When it comes to the storage aspect of Azure Virtual Desktop, it is customer managed with flexibility to select type and size of OS disks as well as FSLogix profiles.

 

  Windows 365 Business Windows 365 Enterprise Azure Virtual Desktop Single User Azure Virtual Desktop Multi-User (pooled)
Control plane Azure Virtual Desktop Azure Virtual Desktop Azure Virtual Desktop Azure Virtual Desktop
Azure Subscription Microsoft Managed Microsoft Managed Except Networking Customer managed Customer managed
Compute Microsoft Managed Fixed cost No admin access to VMs Microsoft Managed Fixed cost No admin access to VMs Customer managed Usage based cost Flexible Customer managed Usage based cost Flexible
Storage Microsoft Managed Fixed cost Not flexible Difficult to backup Microsoft Managed Fixed cost Not flexible Difficult to backup Customer Managed OS Disks FSLogix Flexible Easy to Backup Customer Managed OS Disks FSLogix Flexible Easy to Backup
Networking Microsoft Managed Fixed cost No admin access No flexibility Customer managed Usage based cost Flexible routing IPs Security Customer managed Usage based cost Flexible routing IPs Security Customer managed Usage based cost Flexible routing IPs Security
User Profiles No FSLogix No FSLogix FSLogix Optional FSLogix Mandatory
Identity Azure AD join only Hybrid AD Join required Azure AD DS Not supported AD DS required Windows AD or Azure AD DS supported Native Azure AD Join roadmapped AD DS required Windows AD or Azure AD DS supported Native Azure AD Join roadmapped

 

🔒 Networking:

Windows 365’s Enterprise version has fully customer-managed networking with flexible routing, IPs, and security. You have the ability to create a network adapter that ties back into your tenant. Your users that log into Windows 365 Enterprise can access your Azure resources and your on-premise resources. Windows 365 Business is managed by Microsoft with fixed costs but no flexibility. There is no connectivity back to your on-premise or Azure tenant. Windows 365 Business is designed for those organizations that are entirely cloud-based or leveraging office 365 and do not have any dependencies on an on-premises environment.

When using Azure Virtual Desktop, VMs are created in the customer’s Azure subscription. This means you have complete control of the network routing, IPs and security of the virtual network and the flexibility of a usage-based cost structure.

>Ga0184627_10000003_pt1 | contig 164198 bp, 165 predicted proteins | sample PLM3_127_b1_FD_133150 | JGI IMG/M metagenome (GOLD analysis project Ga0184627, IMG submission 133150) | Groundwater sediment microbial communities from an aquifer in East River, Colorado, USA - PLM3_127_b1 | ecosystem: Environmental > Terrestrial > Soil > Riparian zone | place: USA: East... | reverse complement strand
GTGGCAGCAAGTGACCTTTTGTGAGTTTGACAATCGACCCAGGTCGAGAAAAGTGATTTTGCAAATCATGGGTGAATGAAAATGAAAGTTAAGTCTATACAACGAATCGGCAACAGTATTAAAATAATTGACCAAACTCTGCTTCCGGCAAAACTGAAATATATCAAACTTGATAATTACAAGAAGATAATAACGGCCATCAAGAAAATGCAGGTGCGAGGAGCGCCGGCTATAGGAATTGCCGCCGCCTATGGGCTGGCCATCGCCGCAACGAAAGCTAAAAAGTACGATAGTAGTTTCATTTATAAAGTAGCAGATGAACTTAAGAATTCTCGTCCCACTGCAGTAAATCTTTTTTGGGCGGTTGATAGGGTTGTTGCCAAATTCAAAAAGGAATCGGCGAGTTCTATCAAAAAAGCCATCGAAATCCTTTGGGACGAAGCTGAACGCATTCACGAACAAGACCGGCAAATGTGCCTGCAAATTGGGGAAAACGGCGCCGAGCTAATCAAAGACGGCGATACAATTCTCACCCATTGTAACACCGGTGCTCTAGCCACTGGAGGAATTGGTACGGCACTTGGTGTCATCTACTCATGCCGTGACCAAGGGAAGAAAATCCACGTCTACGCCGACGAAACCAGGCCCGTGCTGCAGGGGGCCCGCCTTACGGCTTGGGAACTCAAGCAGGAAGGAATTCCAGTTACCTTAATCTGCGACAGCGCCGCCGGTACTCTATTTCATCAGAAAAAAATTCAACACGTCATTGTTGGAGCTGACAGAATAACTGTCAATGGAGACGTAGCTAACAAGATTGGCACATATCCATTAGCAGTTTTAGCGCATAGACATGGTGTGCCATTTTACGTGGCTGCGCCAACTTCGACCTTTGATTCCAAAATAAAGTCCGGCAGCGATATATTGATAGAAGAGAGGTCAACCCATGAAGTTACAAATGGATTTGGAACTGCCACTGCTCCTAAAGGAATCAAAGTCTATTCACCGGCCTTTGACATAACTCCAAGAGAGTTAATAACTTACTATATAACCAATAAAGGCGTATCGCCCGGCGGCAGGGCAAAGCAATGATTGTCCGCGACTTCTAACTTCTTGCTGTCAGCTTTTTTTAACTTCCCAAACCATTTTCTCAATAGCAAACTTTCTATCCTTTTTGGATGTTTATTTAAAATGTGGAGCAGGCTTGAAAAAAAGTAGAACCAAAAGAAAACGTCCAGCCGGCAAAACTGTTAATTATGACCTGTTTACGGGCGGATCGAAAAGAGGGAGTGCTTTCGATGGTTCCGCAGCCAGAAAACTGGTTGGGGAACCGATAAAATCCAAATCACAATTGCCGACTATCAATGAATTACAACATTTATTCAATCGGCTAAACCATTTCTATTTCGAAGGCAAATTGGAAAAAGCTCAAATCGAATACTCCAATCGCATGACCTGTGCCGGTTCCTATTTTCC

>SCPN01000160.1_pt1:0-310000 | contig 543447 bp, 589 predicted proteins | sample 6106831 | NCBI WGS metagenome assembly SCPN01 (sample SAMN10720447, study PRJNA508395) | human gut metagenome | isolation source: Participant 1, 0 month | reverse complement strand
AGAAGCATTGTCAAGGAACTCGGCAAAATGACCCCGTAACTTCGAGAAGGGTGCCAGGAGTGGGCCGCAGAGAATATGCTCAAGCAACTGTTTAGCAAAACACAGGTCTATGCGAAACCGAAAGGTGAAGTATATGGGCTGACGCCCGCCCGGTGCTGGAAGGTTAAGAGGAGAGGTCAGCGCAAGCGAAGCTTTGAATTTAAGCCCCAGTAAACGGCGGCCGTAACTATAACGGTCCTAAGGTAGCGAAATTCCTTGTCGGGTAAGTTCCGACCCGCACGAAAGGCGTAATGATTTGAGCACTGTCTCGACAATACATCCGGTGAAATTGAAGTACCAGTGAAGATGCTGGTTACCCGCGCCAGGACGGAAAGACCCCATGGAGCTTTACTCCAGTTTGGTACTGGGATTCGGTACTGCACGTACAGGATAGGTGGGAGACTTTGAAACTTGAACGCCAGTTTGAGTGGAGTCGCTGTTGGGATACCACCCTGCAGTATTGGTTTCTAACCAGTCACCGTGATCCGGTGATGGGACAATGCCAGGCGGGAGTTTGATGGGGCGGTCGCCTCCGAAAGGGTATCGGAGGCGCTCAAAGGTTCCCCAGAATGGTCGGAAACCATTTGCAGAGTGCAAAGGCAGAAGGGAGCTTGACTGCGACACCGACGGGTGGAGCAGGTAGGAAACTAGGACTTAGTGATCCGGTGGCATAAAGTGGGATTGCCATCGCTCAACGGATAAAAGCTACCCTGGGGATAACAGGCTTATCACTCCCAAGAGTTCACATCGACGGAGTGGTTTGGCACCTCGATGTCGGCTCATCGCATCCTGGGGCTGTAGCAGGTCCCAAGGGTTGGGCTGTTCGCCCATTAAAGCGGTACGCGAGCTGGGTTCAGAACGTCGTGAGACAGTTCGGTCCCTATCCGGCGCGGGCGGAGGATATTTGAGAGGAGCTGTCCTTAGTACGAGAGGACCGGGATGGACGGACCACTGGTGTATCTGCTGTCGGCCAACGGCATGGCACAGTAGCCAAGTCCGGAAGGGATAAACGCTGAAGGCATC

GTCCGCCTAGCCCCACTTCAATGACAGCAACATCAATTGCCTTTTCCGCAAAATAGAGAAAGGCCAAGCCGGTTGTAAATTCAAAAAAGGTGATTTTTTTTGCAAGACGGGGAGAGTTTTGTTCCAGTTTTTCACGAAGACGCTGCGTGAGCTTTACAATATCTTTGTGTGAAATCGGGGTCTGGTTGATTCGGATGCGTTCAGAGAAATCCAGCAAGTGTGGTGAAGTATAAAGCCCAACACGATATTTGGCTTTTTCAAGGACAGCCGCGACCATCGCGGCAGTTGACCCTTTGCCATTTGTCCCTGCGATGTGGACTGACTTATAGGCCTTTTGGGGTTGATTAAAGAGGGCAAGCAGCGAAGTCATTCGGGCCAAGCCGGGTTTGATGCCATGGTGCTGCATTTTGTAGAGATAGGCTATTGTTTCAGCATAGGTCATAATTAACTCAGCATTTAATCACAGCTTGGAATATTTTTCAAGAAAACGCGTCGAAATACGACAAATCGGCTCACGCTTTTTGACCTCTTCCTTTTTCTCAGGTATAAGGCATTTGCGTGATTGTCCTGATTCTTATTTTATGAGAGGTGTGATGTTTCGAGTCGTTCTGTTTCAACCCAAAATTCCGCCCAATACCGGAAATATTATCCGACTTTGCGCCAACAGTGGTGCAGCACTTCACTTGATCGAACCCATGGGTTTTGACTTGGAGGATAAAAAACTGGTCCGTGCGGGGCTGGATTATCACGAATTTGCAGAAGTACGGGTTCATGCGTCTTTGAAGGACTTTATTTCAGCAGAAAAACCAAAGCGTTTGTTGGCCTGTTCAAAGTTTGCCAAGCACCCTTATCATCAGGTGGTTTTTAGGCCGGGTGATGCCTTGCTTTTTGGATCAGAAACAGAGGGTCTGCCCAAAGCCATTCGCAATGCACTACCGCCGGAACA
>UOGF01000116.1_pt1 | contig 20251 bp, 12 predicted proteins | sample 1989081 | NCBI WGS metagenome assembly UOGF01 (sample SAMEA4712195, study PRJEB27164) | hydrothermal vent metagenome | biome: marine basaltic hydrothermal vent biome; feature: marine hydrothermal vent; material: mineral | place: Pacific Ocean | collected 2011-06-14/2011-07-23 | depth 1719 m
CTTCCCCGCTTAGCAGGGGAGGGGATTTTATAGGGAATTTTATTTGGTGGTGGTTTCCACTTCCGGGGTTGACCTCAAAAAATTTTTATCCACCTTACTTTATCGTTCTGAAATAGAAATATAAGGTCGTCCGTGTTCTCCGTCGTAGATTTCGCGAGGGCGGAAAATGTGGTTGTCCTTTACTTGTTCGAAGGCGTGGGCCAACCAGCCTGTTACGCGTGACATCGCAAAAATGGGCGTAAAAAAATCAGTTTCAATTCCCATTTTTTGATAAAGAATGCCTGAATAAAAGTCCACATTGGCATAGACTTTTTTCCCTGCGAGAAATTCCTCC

🧔 User Profile and Identity:

As Windows 365 Cloud PCs are single-session desktops, the FSLogix profile feature is not available. With Azure Virtual Desktop, you can leverage FSLogix profile container technology to switch between VMs easily. When it comes to Identity management considerations for Windows 365, Hybrid AD Join is required and for Azure Virtual Desktop AD Domain Services is required.

 

✔️ Onboarding and Pricing Model:

Windows 365 offers a fixed pricing model for customers depending on the configuration of their Cloud PC. For Azure Virtual Desktop, charges are based on consumption and on the number of applications and desktop services you are using.

Onboarding for Windows 365 would simply require you to select your configuration and payment plan. For Azure Virtual Desktop, you can either login to your Azure portal or use WVDQuickStart for faster onboarding.

 

Which solution is the right fit for my organization?

Windows 365 is noted as a personalized cloud PC, supported across a wide range of devices. Azure Virtual Desktop is a turnkey solution where literally within minutes you can have a desktop available for a new user. It allows you to have more comprehensive control over your virtualized desktop experience.

Both services run on top of the Azure cloud architecture and share the same control plane. In essence, it can be concluded that Windows 365 is built around simplicity and Azure Virtual Desktop around flexibility.

Organizations lacking dedicated in-house IT resources or in-house teams to manage Azure Virtual Desktop might want to choose Windows 365. That being said, choosing the right DaaS (Desktop as a Service) solution really depends on your unique operational needs.

Contact us for a complimentary consultation to understand which solution is the right fit for your organization’s needs. 

Published by ProServeIT November 1, 2021
ProServeIT